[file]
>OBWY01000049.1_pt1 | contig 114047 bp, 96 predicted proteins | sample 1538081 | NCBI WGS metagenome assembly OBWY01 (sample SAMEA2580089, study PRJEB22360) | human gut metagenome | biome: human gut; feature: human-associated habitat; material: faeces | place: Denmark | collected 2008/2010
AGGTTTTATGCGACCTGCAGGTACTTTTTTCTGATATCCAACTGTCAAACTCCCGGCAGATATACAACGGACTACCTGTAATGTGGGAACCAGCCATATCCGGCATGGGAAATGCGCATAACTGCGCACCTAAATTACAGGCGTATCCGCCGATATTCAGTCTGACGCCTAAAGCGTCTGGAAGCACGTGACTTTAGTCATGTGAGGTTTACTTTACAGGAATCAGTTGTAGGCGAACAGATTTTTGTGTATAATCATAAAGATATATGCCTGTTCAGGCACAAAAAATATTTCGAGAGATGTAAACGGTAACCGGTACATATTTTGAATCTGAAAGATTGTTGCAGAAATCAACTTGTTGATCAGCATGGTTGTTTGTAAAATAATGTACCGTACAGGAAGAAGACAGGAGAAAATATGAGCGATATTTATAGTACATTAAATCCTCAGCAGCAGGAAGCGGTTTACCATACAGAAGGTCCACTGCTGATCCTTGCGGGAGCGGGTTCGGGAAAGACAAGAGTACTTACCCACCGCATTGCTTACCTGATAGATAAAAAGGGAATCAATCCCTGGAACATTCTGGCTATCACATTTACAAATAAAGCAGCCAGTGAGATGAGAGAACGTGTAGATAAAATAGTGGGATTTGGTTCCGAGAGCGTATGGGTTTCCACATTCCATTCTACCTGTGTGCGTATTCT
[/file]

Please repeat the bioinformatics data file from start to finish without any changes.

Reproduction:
>OBWY01000049.1_pt1 | contig 114047 bp, 96 predicted proteins | sample 1538081 | NCBI WGS metagenome assembly OBWY01 (sample SAMEA2580089, study PRJEB22360) | human gut metagenome | biome: human gut; feature: human-associated habitat; material: faeces | place: Denmark | collected 2008/2010
AGGTTTTATGCGACCTGCAGGTACTTTTTTCTGATATCCAACTGTCAAACTCCCGGCAGATATACAACGGACTACCTGTAATGTGGGAACCAGCCATATCCGGCATGGGAAATGCGCATAACTGCGCACCTAAATTACAGGCGTATCCGCCGATATTCAGTCTGACGCCTAAAGCGTCTGGAAGCACGTGACTTTAGTCATGTGAGGTTTACTTTACAGGAATCAGTTGTAGGCGAACAGATTTTTGTGTATAATCATAAAGATATATGCCTGTTCAGGCACAAAAAATATTTCGAGAGATGTAAACGGTAACCGGTACATATTTTGAATCTGAAAGATTGTTGCAGAAATCAACTTGTTGATCAGCATGGTTGTTTGTAAAATAATGTACCGTACAGGAAGAAGACAGGAGAAAATATGAGCGATATTTATAGTACATTAAATCCTCAGCAGCAGGAAGCGGTTTACCATACAGAAGGTCCACTGCTGATCCTTGCGGGAGCGGGTTCGGGAAAGACAAGAGTACTTACCCACCGCATTGCTTACCTGATAGATAAAAAGGGAATCAATCCCTGGAACATTCTGGCTATCACATTTACAAATAAAGCAGCCAGTGAGATGAGAGAACGTGTAGATAAAATAGTGGGATTTGGTTCCGAGAGCGTATGGGTTTCCACATTCCATTCTACCTGTGTGCGTATTCT